When do we use that? We use that with an augmented seventh - augmented means sharpened fifth. If we take C7 Well that voicing doesn’t have a fifth in it, but if we put in a fifth in it and we augment it - we sharpen it, then the whole tone scale is an appropriate scale to play with it. If we use the other voicing, the thirteenth, then we use the sharpen fifth - we take that form of it.
The whole tone scale and there aren’t really any modes of any significance - there’s just the 2 scales. We’ve discussed the harmonic - we’ve discussed the minor - we’ve discussed
the Dorian mode. We’ve discussed
the melodic minor ascending. We’ haven’t discussed the melodic minor descending but if you just look at it, it’s just E flat major rooted on C. In other words, it’s just a mode of E flat - the sixth mode - the Aeolian mode, if you want to be specific. In intervallic terms you don’t get anything new. We’ve only looked at scales where the steps are separated by a tone or a semitone. But there are other types of scales. For example, the harmonic minor. Remember with a minor there’s ambiguity at the sixth and seventh levels.
If I take the sixth to be a minor - or flattened note - the seventh to be a major - or natural note, then I get that scale the harmonic minor, which is used mostly in classical music - most minor compositions employ the harmonic minor. But we don’t use it very much in jazz. However, it does have a set of modes of its own.
But notice in the middle - when you get from A flat to B - that’s not a tone or a semitone, it’s a minor third. It isn’t a scale in the sense of tone or semitone steps.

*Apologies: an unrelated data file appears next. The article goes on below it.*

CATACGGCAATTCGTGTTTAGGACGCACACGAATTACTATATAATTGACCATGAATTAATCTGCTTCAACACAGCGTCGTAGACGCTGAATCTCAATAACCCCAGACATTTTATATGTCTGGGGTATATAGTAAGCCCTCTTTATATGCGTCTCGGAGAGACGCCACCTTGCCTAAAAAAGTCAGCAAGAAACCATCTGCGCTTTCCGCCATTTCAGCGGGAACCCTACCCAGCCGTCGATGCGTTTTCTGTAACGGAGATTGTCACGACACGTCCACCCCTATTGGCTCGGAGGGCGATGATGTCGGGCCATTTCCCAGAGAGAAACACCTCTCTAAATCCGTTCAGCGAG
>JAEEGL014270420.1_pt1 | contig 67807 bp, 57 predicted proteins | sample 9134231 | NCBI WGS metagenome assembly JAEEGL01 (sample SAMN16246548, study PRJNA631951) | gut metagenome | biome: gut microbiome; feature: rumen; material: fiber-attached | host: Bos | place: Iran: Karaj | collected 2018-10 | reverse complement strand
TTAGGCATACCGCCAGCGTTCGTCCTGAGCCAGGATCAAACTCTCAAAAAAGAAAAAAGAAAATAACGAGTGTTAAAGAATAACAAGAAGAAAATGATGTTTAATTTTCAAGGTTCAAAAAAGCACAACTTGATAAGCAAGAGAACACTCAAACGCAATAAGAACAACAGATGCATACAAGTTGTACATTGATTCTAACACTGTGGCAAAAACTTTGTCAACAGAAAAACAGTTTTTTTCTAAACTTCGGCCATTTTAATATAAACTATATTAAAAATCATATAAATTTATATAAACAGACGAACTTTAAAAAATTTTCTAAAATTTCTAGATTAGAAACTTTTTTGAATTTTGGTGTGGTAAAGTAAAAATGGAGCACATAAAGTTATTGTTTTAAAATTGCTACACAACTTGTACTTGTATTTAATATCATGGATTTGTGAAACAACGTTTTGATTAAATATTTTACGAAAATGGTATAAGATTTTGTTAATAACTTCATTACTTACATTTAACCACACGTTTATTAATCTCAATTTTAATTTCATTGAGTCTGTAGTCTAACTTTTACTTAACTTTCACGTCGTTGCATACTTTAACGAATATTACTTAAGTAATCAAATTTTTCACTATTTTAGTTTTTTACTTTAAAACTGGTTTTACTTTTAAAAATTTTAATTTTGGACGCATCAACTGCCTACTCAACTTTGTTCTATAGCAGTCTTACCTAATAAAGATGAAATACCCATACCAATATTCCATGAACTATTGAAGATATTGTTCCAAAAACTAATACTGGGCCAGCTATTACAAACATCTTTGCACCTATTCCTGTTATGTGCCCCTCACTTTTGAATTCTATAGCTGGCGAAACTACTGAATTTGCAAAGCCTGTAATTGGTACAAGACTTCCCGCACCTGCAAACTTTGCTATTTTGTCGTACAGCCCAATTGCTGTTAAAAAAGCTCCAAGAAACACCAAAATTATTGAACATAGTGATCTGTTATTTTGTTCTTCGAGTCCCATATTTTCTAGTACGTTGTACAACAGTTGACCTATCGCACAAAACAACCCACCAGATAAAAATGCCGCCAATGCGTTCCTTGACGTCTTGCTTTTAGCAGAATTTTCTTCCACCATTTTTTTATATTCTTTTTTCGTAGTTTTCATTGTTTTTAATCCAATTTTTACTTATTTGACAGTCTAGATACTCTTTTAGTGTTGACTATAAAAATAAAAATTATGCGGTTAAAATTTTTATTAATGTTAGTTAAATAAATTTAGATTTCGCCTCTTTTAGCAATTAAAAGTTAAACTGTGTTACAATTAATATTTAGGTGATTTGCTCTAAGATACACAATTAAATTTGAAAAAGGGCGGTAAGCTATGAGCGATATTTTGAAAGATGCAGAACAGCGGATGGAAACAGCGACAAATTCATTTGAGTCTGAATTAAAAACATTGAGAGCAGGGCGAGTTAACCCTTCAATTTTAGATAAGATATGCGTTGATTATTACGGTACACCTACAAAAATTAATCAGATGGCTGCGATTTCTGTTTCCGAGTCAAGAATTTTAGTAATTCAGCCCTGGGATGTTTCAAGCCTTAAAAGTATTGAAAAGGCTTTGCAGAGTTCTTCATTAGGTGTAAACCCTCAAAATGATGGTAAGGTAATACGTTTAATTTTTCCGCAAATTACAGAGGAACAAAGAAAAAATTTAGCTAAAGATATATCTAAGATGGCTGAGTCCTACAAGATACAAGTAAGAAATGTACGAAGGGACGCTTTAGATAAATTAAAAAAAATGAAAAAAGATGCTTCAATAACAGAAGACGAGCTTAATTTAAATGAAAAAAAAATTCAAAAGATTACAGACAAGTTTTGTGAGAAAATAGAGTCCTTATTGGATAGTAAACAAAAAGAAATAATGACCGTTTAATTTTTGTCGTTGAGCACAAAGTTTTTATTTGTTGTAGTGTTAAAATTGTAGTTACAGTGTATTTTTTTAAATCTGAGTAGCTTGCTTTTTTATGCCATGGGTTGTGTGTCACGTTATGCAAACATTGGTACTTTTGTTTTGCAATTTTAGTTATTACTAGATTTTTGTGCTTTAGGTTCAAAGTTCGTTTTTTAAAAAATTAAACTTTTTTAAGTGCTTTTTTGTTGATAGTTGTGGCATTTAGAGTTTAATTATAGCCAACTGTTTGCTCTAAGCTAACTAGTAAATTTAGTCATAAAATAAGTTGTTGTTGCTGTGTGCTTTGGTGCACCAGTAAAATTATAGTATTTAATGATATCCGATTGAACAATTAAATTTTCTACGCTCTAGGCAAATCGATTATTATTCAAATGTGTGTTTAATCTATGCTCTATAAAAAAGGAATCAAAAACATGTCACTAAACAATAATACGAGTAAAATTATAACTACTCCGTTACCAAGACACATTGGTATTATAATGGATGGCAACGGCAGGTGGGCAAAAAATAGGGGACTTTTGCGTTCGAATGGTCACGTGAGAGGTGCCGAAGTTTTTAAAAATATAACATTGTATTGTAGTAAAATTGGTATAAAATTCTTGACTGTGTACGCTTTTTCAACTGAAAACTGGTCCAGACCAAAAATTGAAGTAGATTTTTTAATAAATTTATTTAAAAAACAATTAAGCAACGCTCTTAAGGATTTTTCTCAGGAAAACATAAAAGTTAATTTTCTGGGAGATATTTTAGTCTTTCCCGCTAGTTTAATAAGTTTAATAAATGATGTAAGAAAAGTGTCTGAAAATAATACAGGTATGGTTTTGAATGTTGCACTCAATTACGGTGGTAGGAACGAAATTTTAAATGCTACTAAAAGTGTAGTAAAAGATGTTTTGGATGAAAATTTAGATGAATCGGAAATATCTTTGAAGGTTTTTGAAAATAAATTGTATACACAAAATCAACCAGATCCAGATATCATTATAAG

It does have a set of modes, but they are used very, very infrequently in jazz. So we won’t say any more. There is another scale that’s intimately related to it which is the harmonic major. It starts off the same as though it’s major and then it finishes If I go back to the harmonic minor and I wanted a chord that signals it, then notice its a minor - the seventh in there - but, in addition, you’ve got the major seventh and you’ve got the flattened sixth or the flattened thirteenth. So if I wanted to try and signal that scale, I’d be looking for something like C minor/major7 flat 5 (13).
Obviously such things occur very rarely which is why we make very little use of that scale. Harmonic major?
Then that clearly is a major seventh and the the only thing that is different from the Ionian scale is the fact that the sixth or the thirteenth is flattened. C major7 flat13 - again, very rare that you get it. That has a set of modes which are different again, but they’re not used very much. There’s lots of other scales around - exotic scales - where you can have bigger intervals, or you miss out notes. There’s just one I want to look at which we’re going to make use of a bit later on and that’s the Spanish Phrygian. I’m not absolutely sure if all authors agree what the Spanish Phrygian is.
I’ve put one note in parentheses, because I think the thing without that note is the Spanish Phrygian. It goes semitone, minor third, semitone, tone, semitone, tone, tone. The scale that I know has both the major third and the minor third in it. It goes semitone, tone, semitone, semitone, tone, semitone, tone, tone. If you wanted a chord that, in a sense, signals that then clearly first of all you’ve got C7 in there. You have the flattened ninth and the sharpened ninth and the flat thirteen. Again, very rare that you would have such a chord symbol, but we can use that in some contexts. It’s a very nice chord because it’s got this Spanishy sort of sound in it.
We’ll look at that a bit later on and make use of it, because it has a lovely colour. That’s all I really want to say about scales. As I say, there are lots of others and I can give you some references at the end for other books that you might look at, and you can look on the internet, of course. From our point of view the important things are the modes of the major scale - the Ionian modes - and the modes of the melodic minor ascending - at least well 3 or 4 of them - and in the next section we’ll play a tune that makes use of the altered scale.